The Rabbit Hole: The War on Bad Science (by Jeremy Radcliffe)


If questioning everything you ever thought you knew about science sends you into a downward spiral of crippling anxiety, this may not be the Rabbit Hole for you.

A methodical dissection of the peer-reviewed studies underpinning all sorts of critical science (from fields as diverse as nutrition and psychology) reveals that they are likely highly flawed due to a combination of poorly-designed incentives and non-standardized, sub-optimal review processes.

Back in 2005, John Ioannidis of Stanford shocked the scientific community when he published his paper “Why Most Published Research Findings Are False.

The first article I read on the topic put it a little more bluntly. From The Atlantic: “Lies, damned lies, and medical science.”

The Washington Post found that many scientific studies can’t be replicated.

That is, indeed, a problem, but the scientific method along with the web could be the fix.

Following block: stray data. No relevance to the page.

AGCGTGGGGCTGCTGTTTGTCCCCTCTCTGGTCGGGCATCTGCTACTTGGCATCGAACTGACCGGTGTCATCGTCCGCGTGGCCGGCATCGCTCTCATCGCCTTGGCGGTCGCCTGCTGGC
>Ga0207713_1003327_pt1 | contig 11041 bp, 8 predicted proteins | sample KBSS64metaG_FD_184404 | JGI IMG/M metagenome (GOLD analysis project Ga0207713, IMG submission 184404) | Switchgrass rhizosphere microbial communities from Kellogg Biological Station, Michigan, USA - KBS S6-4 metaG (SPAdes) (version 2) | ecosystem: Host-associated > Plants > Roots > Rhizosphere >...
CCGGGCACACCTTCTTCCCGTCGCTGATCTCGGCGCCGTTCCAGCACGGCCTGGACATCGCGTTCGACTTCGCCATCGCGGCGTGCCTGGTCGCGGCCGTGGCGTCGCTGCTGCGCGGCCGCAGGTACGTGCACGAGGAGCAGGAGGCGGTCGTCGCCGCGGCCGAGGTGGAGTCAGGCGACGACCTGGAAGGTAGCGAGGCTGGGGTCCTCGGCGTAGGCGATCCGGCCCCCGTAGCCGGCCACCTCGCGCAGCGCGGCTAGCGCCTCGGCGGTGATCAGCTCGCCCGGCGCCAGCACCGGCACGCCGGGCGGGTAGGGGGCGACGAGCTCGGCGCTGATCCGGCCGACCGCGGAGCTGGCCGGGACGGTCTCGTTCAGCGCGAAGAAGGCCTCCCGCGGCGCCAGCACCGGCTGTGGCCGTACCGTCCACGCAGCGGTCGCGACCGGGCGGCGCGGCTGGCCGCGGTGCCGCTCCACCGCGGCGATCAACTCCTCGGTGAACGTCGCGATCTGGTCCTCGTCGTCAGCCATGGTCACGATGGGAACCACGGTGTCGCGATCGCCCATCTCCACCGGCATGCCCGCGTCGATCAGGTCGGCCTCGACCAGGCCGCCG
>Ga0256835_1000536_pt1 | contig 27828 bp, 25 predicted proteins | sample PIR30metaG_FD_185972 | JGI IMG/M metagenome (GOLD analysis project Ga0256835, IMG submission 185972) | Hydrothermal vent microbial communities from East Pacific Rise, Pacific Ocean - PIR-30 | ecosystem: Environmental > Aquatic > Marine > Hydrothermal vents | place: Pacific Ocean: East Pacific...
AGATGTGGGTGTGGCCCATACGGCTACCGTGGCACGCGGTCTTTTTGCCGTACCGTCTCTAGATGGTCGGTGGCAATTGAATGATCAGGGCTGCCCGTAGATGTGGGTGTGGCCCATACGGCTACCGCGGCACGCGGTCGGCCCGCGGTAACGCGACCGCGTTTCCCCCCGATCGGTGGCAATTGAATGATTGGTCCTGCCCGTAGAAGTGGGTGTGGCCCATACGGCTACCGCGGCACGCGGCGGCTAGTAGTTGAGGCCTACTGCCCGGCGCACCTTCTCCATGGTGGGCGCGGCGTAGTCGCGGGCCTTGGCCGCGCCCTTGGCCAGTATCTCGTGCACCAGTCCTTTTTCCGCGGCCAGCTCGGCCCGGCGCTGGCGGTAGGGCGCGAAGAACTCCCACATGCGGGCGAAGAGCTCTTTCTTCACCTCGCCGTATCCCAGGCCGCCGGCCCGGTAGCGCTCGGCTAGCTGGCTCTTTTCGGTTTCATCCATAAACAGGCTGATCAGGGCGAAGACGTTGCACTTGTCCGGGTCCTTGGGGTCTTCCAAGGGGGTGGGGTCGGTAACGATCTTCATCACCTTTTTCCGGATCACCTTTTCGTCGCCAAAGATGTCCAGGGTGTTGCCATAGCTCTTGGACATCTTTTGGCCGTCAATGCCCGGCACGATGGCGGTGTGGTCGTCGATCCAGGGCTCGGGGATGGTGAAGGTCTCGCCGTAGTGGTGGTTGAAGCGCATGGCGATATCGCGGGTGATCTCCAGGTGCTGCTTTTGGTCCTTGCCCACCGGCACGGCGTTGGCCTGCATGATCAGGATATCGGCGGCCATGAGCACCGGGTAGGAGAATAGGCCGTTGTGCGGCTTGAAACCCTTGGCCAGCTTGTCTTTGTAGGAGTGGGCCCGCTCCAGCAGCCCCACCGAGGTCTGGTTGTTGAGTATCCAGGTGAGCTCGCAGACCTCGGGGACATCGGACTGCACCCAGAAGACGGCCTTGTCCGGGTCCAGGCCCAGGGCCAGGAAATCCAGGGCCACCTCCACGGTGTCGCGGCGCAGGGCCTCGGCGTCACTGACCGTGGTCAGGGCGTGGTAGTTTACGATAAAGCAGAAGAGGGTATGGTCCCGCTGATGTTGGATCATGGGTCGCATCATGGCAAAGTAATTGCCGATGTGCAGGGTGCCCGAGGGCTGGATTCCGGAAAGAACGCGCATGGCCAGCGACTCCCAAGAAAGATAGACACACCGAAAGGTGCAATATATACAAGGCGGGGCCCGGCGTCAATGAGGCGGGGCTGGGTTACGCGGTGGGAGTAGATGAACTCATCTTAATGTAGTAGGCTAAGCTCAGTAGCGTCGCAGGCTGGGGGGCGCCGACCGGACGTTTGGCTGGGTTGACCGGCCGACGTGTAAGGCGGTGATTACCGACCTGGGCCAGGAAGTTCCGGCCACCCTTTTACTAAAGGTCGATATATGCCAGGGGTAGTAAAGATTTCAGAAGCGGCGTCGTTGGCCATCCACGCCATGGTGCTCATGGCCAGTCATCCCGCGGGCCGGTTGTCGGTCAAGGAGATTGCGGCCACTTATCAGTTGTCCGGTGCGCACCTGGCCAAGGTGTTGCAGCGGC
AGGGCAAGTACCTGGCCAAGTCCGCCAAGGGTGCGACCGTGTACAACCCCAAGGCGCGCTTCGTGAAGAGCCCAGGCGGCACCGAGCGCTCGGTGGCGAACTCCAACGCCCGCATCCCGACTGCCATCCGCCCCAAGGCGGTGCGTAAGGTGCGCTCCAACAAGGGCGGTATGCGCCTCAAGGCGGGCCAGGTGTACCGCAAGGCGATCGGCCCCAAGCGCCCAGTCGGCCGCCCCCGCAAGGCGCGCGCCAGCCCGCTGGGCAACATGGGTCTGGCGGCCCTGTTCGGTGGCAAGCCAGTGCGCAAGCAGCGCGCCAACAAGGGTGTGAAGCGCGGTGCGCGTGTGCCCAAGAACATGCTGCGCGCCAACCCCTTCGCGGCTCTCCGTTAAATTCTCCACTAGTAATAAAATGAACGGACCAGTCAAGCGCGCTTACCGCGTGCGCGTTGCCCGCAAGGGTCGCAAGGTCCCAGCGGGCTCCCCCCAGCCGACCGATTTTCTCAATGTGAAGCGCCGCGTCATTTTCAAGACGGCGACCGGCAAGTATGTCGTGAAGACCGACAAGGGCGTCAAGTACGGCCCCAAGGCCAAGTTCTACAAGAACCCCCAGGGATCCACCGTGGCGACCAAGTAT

Houston billionaire John Arnold and his wife Laura are challenging the fundamental structure of how scientific research is conducted. To quote Arnold, “A new study shows…” are the four most dangerous words.

But before you start thinking these scientists are just a few bad apples publishing a few bad papers, consider this sting operation on the fraudulent and predatory practices of open-access scientific journals. It’s madness.

You don’t even need to publish your study’s findings to make a global impact if you’re a savvy enough journalist, as John Bohannon found out when his article on a fraudulent study (chocolate aids weight loss) he conducted for a documentary on lax industry standards went viral.

Forget about fake news for a second and consider how much fake science we’re talking about here. I hope this dive down the rabbit hole of bad science inspires you to continue discovering and supporting truth-seekers in the scientific community and beyond.


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